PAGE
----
Introduction

U.S. News, Forbes, and countless other websites rank colleges by a variety of factors every year. The most "prestigious" universities in America such as Stanford, Harvard, Yale, Johns Hopkins, and a few dozen more top the list. For the longest time, attending these universities was a clear indicator of success in later life. However, is that notion still true?

Top-ranked schools boast $100 million+ in endowments, high graduation rates, and high salaries after graduation. However, this is only a small part of the picture. In reality, the students who attend top 30 schools tend to be wealthy, meaning they have fewer barriers to success. The Equality of Opportunity Project says that "more students come from families in the top 1 percent of the income distribution than the bottom half of the income distribution," in selective schools. Those schools often do have connections, an expansive network, and many resources, but at the end of the day, college is what you make of it. Pursuing interests and opportunities, meeting new people, and receiving a quality education are what matter.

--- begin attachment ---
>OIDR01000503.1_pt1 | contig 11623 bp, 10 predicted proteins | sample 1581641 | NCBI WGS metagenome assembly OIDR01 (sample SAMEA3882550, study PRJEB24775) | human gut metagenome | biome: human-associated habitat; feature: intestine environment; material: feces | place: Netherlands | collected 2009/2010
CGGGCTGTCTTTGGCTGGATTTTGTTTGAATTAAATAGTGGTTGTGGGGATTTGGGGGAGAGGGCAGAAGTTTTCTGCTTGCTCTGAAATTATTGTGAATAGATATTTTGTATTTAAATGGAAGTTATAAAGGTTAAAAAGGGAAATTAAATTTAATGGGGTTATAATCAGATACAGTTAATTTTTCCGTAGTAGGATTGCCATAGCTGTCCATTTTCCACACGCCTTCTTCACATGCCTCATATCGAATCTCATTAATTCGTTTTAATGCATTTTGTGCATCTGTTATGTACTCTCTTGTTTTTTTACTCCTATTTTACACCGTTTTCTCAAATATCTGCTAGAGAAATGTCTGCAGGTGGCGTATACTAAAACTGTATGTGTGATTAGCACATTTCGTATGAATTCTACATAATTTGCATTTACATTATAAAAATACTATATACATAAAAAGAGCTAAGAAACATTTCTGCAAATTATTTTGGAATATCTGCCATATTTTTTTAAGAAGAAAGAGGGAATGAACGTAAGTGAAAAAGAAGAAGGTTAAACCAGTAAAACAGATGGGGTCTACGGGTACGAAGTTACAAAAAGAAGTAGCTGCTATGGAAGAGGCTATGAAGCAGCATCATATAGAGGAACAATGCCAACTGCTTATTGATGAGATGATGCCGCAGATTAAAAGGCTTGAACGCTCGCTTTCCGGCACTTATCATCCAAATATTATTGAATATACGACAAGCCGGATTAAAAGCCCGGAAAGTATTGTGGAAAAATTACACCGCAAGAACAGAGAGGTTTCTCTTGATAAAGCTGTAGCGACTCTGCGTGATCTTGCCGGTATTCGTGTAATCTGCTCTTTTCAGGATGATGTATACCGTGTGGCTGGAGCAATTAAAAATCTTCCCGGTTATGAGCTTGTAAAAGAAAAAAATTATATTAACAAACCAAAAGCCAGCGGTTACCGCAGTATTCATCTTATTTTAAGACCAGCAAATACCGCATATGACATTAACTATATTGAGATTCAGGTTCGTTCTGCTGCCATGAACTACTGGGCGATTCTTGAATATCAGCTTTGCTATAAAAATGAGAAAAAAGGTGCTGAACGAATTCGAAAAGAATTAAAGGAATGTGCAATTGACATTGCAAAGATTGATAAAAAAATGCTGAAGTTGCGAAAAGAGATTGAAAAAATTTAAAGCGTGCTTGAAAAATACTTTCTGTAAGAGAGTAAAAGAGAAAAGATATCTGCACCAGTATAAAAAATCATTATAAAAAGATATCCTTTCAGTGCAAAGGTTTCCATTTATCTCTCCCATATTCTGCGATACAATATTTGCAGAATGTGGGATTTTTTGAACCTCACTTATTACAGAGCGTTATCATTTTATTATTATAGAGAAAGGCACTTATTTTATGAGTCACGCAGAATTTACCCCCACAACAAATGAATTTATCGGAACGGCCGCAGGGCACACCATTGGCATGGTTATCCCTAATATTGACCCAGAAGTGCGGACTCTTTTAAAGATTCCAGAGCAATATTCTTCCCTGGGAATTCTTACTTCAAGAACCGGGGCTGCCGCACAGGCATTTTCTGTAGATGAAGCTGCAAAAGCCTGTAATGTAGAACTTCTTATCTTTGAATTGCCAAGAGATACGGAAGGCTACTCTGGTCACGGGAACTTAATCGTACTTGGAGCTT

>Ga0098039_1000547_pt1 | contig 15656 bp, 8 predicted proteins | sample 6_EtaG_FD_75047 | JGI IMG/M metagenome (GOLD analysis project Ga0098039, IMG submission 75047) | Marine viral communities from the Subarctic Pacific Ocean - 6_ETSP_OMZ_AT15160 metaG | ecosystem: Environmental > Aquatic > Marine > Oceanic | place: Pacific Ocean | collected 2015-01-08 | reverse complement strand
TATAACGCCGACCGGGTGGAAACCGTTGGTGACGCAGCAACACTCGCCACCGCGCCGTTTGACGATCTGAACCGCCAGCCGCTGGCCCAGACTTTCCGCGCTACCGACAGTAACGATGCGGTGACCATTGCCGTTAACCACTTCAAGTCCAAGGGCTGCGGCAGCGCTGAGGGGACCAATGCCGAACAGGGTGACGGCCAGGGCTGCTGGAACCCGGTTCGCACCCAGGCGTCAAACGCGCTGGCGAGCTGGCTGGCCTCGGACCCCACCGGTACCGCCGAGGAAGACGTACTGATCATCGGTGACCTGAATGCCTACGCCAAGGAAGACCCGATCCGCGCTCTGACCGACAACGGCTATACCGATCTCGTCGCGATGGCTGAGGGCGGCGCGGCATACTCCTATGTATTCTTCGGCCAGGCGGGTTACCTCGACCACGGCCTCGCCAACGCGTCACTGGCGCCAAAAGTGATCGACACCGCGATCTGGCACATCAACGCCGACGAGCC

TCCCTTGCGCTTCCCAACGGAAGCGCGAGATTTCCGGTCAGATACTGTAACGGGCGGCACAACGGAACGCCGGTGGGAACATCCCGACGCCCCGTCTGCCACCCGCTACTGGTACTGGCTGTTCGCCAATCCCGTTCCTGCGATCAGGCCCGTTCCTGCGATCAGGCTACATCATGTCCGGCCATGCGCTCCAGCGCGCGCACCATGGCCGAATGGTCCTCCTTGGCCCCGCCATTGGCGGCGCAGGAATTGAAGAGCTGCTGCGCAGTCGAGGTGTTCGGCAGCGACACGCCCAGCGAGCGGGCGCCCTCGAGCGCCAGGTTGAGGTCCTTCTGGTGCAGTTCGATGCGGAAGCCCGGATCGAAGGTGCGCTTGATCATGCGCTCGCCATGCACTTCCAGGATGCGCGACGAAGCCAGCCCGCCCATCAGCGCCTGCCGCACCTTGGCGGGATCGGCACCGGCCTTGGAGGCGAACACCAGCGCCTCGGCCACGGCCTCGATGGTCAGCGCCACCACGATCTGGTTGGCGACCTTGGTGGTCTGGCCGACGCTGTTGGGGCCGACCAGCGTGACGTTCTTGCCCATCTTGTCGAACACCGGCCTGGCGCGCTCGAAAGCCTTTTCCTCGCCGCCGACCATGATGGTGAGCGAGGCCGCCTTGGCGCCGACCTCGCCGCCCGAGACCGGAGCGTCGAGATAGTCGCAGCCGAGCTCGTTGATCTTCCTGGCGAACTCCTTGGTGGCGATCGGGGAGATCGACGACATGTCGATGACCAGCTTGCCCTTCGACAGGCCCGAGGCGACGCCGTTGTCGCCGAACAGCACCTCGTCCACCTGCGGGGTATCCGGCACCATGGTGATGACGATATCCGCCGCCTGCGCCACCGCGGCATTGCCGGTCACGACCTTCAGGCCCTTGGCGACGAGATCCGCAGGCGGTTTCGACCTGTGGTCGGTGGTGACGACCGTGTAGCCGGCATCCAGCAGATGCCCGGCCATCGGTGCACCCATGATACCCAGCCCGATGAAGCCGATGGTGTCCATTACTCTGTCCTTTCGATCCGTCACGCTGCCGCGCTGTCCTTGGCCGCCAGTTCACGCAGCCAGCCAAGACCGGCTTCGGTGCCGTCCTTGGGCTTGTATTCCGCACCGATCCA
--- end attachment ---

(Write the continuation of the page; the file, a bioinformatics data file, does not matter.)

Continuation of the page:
Payscale.com calculates a “20-year net ROI” for over 2,000 colleges and universities. The U.S. Military Academy, SUNY Maritime College, and Colorado School of Mines are in the top 10 on the ROI list. When looking at the Forbes or U.S. News rankings, those schools are not in the top 10. The highest-rated Ivy is Princeton (#15). A Brookings Institute analysis found that the schools that had the most value (mid-career earnings) included a few prestigious schools but no Ivy Leagues.

What Matters in Choosing a College

💼 Business Majors

🤑 Finance Majors